When The Driver steals a getaway car for the pawn shop robbery, he chooses a black 2011 Ford Mustang GT, the fifth-generation model of Frank Bullitt’s car, an homage to that iconic car chase. With this selection, he aligns himself not with the hitmen in the Dodge Charger, but with Bullitt himself, the good guy.
A fourth car is glimpsed briefly, a golden 1966 Pontiac GTO parked in Shannon’s garage. It recalls Warren Oates’s vehicle in Two-Lane Blacktop, a character only referred to by his car’s name, GTO. In Shannon’s final scene we find him propped against the GTO, its color called Bronze Martinique, recalling Oates’s 1970 Orbit Orange eyesore. Shannon is literally a broken man, his pelvis once shattered by loan sharks, who turns to the wrong people to realize his dream of auto racing, and Cranston handles the role with the masculine vulnerability of Oates, the same sad enthusiasm that betrays how lost he is. And, like Oates, Cranston talks more than anyone else in the movie.
Two-Lane Blacktop unravels the classic road film. It initially seems to be about a cross-country race, but the competitors stop along the way to help each other, exchanging advice and cars until they abandon the race. In the meantime GTO, one of the race’s participants, takes on hitchhikers, describing the car’s engine in a different and incorrect way to each of them, just as he tries on a new costume for every passenger.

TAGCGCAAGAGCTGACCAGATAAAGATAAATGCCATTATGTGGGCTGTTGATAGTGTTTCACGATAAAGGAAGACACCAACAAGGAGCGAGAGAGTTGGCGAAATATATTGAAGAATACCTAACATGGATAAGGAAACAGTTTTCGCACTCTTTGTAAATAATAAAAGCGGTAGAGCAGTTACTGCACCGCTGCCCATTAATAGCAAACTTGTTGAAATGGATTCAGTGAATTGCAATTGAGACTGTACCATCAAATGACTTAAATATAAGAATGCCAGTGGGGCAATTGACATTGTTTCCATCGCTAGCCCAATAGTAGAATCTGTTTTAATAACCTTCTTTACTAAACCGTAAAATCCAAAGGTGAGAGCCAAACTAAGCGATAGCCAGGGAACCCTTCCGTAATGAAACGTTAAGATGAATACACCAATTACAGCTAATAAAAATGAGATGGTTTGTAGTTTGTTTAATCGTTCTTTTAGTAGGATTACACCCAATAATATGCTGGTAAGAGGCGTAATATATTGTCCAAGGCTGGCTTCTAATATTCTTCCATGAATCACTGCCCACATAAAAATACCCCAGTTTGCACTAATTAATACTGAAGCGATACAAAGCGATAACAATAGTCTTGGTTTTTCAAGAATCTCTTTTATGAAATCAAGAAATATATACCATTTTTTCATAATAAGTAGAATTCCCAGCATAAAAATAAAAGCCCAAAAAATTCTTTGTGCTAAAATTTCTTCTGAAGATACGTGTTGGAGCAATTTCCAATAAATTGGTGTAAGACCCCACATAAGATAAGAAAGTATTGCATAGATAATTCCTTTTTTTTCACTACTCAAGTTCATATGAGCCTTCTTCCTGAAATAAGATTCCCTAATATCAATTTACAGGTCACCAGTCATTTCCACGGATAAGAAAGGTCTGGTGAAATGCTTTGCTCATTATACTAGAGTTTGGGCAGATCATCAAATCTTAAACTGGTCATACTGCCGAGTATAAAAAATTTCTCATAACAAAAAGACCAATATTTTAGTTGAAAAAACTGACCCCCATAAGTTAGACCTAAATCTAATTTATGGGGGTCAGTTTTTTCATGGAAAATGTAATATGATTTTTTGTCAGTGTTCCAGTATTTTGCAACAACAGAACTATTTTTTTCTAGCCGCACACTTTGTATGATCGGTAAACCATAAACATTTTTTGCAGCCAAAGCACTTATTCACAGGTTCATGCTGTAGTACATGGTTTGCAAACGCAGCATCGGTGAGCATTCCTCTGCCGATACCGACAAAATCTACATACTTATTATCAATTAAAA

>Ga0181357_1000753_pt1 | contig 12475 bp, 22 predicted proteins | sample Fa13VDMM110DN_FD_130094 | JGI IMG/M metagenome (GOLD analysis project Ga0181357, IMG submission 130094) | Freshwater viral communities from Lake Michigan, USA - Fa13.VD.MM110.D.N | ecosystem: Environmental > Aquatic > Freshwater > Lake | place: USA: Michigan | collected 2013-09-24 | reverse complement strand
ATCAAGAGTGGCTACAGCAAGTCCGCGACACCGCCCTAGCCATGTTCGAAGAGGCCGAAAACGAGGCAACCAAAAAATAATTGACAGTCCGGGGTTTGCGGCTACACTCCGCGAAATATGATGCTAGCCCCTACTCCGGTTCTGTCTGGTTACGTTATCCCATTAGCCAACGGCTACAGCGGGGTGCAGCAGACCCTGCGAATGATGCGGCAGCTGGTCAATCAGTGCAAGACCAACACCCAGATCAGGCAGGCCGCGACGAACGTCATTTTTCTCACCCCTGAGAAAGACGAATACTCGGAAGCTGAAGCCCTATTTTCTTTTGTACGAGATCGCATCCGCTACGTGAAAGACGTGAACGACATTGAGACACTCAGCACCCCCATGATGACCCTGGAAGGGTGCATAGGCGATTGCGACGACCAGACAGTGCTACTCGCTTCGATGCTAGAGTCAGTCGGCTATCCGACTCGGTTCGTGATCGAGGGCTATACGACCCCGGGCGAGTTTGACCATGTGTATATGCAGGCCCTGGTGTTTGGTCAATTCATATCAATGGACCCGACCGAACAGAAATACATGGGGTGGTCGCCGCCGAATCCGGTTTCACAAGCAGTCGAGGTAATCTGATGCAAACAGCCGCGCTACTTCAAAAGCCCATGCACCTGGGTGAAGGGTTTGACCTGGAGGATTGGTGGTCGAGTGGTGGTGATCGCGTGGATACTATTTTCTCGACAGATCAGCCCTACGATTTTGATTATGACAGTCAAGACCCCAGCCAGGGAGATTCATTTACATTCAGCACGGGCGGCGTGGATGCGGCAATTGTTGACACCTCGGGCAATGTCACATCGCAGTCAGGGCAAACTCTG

Existentialism is revealed here, too, in GTO’s restlessness and quiet uncertainty as to where he might find happiness, and so with each passenger, he becomes a different person. Rudy Wurlitzer, screenwriter of Two-Lane Blacktop, described the Pontiac GTO as “the consumer car par excellence, a metaphor for consumer culture.” It’s a car for the man who doesn’t know what he wants in a vehicle or in his own life, who buys into a vision of fulfillment that was sold to him.
In Michael Mann’s Thief, car salesman-cum-safecracker Frank stays sane during an unjust, overlong prison sentence by creating a collage with pictures of a wife, children, a home. For The Driver, Irene and Benicio are a realization of Frank’s collage. And it’s no coincidence that both Irene and Frank’s love interest Jessie work in a diner, a literal rest stop, respite from the sound and fury of the road. Frank’s ride of choice is a Cadillac Eldorado, a status symbol and unsubtle allusion to the legend of a king gilded in gold dust. But Frank’s meditative practice isn’t driving, it’s safecracking.
In Thief, Frank sets his own car lot, his bar, and his house on fire; The Driver caves someone’s head in with his boot. Both are desperate men driven to violence, both suffocated and transformed by their circumstances. They find themselves on the periphery of the American dream, certain that this dream is theirs; that if they could only attain it, they would finally be whole. And the car is paradoxical: it serves an existential death wish just as it brings them closer to this vision of American happiness. They are tragic heroes in a fatalistic universe who can never quite get what they want, who confront a dying dream of what it once meant to be a man. What sets The Driver apart is that he finds satisfaction, a purpose, and, most elusive of all, absolution.
This was originally published in the April issue of Birth.Movies.Death. See Drive at the Alamo Drafthouse next month.